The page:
Mulching straw

Ever Had What Looks Like Grass Sprouting in the Garden from Straw Mulch?

In 40 years of gardening I’ve had it happen to me twice (maybe three) times.

The good news is that it’s NOT grass.

What is Straw?

Straw is a by-product of growing grain. It’s usually the stems of either wheat, oats, rye or barley. So those sprouts that look like grass are one of those grains.

Why Does It Have Seed In It?

Seed of grain in bales of straw can be a result of it not being harvested properly. Or perhaps the grain head on the harvest machine was not set right.

Another reason can be the use of older combines that leave grain in the field that are then picked up by the baler (machine) collecting the straw.

There are probably other reasons that are beyond the farmer’s control.

Know Your Source If Possible

If you buy straw from various sources and/or big box stores you have no way of knowing the origin. There’s no way to even take an educated guess at what your chances are of getting seed-free straw.

I’ve gotten my (wheat) straw from the same family for 40 years. They know what they’re doing when it comes to proper harvesting, but in spite of that I’ve had seed sprout in the garden at least 2 or 3 times over 40 years.

What To Do When It Sprouts

It pulled out easily and I took out a little each day until it was all gone.

As long as you don’t let it form seed you can just pull it and leave it on top of the bed to decay.

Another Way to Handle Things

I’ve read that folks who raise rabbits often cut these clumps which encourages more growth. Each time they cut — that’s free rabbit food.

And while it continues to grow the roots mine nutrients from the soil.

Will Covering Them Kill Them?

In a recent comment left on this post, friend and reader Susan also asked if covering the clumps would kill them.

Probably would if the mulch was deep enough to smother it. The main thing you don’t want to chance is having it continue to grow and set seed. My preference would be to pull it.

How About Using Pine Straw?

I had a brief email conversation with Susan right after she left her questions which included “should I consider using pine straw this summer rather than straw from Lowe’s?”

Pine straw makes an excellent mulch. When Bill was alive he would go to a forested area and rake up as many pine tags (a/k/a pine needles or pine straw) as could fit in the back of the truck. Over the years they’ve always been my favorite mulch.

Final Thought

If anyone has more questions about straw mulch (or any other kind of mulch) feel free to ask.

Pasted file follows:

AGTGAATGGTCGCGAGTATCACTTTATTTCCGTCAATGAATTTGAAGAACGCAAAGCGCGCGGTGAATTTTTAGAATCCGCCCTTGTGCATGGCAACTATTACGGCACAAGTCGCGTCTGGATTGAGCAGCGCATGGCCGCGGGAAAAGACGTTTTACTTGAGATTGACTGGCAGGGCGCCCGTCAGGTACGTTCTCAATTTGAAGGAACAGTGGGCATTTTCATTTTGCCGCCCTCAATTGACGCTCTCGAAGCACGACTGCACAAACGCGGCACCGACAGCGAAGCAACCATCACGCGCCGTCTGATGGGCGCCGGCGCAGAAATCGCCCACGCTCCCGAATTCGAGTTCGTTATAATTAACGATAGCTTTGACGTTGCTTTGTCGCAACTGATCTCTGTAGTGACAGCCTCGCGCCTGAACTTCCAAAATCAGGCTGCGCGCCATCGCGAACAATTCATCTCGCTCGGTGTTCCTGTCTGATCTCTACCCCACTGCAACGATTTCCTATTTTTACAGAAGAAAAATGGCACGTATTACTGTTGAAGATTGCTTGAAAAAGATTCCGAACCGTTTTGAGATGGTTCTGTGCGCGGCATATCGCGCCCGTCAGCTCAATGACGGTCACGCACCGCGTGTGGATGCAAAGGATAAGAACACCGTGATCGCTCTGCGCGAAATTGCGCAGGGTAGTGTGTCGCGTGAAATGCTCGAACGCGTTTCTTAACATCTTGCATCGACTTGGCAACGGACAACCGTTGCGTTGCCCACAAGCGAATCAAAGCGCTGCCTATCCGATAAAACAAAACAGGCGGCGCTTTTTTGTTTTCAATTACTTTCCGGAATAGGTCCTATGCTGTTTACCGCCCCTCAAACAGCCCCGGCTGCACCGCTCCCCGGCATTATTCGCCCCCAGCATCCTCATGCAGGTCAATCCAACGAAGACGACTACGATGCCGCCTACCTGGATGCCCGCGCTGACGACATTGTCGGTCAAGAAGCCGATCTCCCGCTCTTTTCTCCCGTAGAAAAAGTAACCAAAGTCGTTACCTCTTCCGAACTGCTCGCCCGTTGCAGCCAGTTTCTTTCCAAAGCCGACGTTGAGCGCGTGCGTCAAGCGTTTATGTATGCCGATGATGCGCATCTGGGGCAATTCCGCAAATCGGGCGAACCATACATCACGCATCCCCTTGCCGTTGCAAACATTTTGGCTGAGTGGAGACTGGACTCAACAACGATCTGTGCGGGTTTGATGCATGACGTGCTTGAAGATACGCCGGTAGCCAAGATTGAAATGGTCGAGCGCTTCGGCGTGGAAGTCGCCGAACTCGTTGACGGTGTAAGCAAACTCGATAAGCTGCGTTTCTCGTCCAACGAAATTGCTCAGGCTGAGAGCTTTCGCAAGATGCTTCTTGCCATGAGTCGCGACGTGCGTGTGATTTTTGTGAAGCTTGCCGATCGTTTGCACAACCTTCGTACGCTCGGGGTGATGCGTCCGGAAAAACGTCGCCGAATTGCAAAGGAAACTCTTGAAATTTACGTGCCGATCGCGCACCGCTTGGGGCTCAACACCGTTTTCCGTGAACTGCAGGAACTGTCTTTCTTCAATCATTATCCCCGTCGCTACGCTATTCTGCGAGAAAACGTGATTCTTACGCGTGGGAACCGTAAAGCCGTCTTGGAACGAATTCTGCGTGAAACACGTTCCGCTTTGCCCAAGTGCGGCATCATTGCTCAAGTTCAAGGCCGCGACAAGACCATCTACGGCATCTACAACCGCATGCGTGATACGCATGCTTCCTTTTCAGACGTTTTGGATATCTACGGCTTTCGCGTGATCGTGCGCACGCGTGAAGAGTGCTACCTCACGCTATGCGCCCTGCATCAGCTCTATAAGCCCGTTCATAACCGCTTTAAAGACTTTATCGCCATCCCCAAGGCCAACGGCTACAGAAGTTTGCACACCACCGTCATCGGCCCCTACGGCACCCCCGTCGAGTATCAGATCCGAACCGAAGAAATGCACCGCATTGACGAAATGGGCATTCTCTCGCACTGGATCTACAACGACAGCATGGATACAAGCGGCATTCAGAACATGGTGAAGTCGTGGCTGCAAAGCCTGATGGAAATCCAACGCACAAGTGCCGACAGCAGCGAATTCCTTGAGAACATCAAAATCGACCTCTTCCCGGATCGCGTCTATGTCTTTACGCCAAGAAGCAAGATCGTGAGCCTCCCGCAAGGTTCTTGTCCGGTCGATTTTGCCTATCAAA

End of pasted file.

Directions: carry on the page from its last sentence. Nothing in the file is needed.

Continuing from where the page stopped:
All content including photos is copyright by All Rights Reserved.


  • I appreciate this post as I have had the same with quite alot of growth, way too much to pull out. I was wondering, did I get hay vs straw or what? Do I need to find sterilized straw or does that even exist? So perhaps I need to make some calls ahead of purchasing and hopefully be assured there aren’t a lot of seeds in what I buy ….

  • Graham, the notion that pine needles make the soil acidic has been around for a long time. It’s not accurate. It is true that pine needles are acidic when they fall from the tree, but when you lay them on the soil the soil life neutralizes them.

    In all the years I used pine for mulch I NEVER had it turn my soil towards acidic. The pH always runs around 6.8.

    I addressed this in my book on Organic Gardening on page 167.

    “When organic materials are added to the soil and decay, the resulting organic matter tends to change the soil pH towards neutral.”

    Cathi, indeed you may have gotten hay instead of straw. One indication of hay would usually be a variety of different plants sprouting. With straw — it will be the one plant (wheat,oats,or whatever grain it’s from).

    I don’t know that there is such a thing as sterilized straw.

    Calling ahead may help to one degree or the other. Depends on your source. I would call and ask as many questions as they’ll answer.

    My situation is an example of what can happen even with folks who don’t intentionally mislead you:
    As you and I know — once this sprouting event happens to us, we get rather paranoid about straw.
    I addressed it with the farmer from whose family I’ve bought straw for 40 years. He is very emphatic about it not happening with his straw BUT the fact remains that it has and did happen 2 or 3 times over 40 years.

    All we can do in any of life’s situations is “the best we can”. Do our homework and everything we can to make sure it turns out ok. That increases our chances of a good result, so most of the time things will be fine. But there always a possibility – even if small – that things won’t go according to plan. When that happens there’s nothing else to do but work through it.

    I hope you’ll keep me updated on what happens. If you have more concerns as things progress, just email me with questions.

  • I’m so glad you mentioned that pine needle mulch does not contribute to a lower pH. This year I had been neglectful about my asparagus bed so after cleaning it up I used left over pine needle mulch on top. Then I worried because I read that asparagus prefer a higher pH. Your information has eased my plant conscience. Thank you.

  • I was JUST dealing with this on Sunday. I’m thankful it pulls out easily. I looked at the bright side of the problem being happy it wasn’t crab grass.

  • About 30 years ago before I knew better I bought hay instead of straw to put on my garden.